The Committee on Agriculture of the European Parliament has voted against proposals to put a permitting system in place for family farms under the EU Industrial Emissions Directive (IED).

Under the European Commission’s proposed changes to the IED, a permitting regime would be extended to many more farms than it currently applies to, including, for the first time, cattle farms.

The IED already applies to large pig and poultry operations.

Last month, the Council of the EU adopted its position on the changes, rejecting much of the commission’s most stringent proposals.

Similarly, MEPs in the agriculture committee of the European Parliament voted this week to reject some of the most significant aspects of the commission’s proposal.

The committee’s amendments to the draft directive push for the exclusion of all extensive farming, small-scale family farming, and organic farming from the scope of the IED.

The committee also called on the commission to set down general definitions of extensive, family, and organic farming, and for member states to also set down definitions.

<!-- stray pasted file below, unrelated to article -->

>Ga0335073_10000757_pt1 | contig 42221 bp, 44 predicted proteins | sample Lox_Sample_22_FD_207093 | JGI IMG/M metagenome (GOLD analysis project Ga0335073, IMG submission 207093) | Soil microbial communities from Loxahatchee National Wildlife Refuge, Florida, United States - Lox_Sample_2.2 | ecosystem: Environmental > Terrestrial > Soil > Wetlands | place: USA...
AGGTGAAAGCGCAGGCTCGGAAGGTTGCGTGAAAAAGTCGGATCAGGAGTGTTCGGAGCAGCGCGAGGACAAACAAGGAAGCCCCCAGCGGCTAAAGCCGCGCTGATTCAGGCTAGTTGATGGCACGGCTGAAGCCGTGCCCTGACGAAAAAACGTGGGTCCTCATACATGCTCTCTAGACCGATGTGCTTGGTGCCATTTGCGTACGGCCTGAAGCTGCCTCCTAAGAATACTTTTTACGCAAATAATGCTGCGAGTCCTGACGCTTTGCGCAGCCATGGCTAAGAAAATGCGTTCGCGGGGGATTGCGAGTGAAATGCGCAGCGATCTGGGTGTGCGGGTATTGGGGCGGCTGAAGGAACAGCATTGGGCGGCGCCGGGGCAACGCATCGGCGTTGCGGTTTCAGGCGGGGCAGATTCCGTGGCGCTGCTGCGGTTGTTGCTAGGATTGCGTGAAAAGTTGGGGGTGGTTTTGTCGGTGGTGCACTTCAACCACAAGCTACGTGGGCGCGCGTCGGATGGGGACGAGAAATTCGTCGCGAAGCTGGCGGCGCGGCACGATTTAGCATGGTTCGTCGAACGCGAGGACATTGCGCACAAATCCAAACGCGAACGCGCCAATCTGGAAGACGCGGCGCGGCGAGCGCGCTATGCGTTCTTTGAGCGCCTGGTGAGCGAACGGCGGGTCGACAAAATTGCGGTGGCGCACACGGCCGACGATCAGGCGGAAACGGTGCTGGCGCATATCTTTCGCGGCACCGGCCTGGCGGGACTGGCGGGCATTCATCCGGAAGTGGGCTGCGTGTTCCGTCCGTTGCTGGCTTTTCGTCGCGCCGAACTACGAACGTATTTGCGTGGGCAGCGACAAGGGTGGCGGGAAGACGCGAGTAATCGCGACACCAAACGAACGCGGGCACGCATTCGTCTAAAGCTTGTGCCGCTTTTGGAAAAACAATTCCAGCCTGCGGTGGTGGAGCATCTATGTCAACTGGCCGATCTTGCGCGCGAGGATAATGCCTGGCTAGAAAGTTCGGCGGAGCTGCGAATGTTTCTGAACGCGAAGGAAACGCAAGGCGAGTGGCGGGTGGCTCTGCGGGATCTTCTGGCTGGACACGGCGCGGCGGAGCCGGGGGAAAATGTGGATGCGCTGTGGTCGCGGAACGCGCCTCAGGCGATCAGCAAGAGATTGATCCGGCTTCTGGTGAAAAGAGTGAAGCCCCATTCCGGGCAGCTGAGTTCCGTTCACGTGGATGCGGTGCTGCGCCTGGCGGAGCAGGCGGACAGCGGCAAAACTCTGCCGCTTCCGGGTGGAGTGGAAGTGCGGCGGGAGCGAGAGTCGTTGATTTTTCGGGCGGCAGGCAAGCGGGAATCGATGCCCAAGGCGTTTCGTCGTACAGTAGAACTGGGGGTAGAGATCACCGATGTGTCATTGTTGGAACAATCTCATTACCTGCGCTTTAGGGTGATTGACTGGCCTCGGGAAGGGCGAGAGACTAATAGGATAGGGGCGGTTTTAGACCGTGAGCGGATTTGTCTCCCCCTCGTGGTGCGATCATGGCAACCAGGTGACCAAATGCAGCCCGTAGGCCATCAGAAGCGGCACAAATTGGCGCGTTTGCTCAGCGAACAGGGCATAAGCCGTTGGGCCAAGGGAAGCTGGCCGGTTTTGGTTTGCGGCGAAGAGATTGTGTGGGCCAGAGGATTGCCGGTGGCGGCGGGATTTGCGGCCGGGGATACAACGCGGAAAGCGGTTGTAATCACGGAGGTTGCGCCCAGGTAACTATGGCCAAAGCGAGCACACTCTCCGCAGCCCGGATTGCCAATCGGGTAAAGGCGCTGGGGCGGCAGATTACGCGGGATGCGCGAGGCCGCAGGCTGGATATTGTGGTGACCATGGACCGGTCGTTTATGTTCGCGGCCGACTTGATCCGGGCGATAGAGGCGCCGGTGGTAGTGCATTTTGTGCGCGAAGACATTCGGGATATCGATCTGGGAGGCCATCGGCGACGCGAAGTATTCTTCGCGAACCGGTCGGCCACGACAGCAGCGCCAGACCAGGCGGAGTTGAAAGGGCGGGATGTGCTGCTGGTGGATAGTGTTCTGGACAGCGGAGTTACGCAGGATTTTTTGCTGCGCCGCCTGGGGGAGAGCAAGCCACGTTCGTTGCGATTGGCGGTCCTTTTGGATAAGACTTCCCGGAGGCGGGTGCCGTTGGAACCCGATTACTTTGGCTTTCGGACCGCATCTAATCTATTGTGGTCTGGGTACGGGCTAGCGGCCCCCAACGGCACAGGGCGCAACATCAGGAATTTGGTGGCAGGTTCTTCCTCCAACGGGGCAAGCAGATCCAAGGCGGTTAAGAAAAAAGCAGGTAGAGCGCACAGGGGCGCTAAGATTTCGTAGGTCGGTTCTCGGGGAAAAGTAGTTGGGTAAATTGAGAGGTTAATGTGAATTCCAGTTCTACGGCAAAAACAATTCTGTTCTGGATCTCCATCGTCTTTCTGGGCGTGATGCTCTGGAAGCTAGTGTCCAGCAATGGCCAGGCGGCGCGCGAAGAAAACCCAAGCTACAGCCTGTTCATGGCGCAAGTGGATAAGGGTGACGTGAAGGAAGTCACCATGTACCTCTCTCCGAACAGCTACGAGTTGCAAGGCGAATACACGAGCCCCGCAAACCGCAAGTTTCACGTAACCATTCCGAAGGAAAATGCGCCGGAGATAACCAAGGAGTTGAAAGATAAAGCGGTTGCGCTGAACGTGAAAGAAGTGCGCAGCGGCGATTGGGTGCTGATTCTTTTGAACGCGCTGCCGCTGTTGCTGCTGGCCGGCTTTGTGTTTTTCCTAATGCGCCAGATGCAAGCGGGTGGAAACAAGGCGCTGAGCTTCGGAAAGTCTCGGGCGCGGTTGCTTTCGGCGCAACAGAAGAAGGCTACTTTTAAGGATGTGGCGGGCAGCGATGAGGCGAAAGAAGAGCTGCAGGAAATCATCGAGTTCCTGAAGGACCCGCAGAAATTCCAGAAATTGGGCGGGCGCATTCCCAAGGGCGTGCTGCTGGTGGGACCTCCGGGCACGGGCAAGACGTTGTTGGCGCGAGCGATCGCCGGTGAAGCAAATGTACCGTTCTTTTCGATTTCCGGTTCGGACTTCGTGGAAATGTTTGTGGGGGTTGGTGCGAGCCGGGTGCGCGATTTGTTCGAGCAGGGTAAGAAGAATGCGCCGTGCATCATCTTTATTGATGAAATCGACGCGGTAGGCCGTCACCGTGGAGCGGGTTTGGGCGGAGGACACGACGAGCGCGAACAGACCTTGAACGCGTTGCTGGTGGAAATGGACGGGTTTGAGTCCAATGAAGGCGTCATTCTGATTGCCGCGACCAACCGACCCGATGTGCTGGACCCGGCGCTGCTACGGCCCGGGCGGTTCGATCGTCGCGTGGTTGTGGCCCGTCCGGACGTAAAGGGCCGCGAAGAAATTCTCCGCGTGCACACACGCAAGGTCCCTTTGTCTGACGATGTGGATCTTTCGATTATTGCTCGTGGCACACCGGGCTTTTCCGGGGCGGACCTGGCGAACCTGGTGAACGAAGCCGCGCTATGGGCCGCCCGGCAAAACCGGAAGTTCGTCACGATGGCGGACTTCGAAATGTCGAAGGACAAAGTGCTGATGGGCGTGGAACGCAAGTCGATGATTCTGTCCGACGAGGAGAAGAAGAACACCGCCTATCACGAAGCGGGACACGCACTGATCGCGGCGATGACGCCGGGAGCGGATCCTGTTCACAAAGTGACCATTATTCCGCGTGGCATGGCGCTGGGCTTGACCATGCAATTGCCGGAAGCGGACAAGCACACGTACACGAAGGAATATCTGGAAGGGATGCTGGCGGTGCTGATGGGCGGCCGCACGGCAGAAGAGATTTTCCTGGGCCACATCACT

The committee adopted its position on a vote of 36 votes to eight, with two abstentions.

The vote in the committee was welcomed by Copa-Cogeca, the umbrella group of EU farming organisations and co-operatives, which said: “The committee simply rejected the commission’s ill-suited legislative instrument towards livestock farming.

“From a symbolic standpoint, agriculture MEPs showed their support to EU farmers by rejecting the denomination of ‘industrial installations’, such as mining coal or producing chemicals, for family farming,” the group added.

Copa warned that extending the IED out to smaller farms, in line with the commission’s proposal, would “place unbearable requirements on small and medium-sized farms, risking liquidation [and] excessive concentration on existing farms, and shifting consumption [to] products originating in non-EU countries”.

As well as limiting the scope of the new IED rules, the parliament also amended the commission’s proposal to ease and simplify new administrative requirements on larger operators that the permitting regime will apply to.

The proposed changes will now have to be discussed and voted on by the parliament’s environment committee and subsequently a full sitting of the parliament.

After that, negotiations will begin between the parliament and the Council of the EU to decide the final text of the new legislation.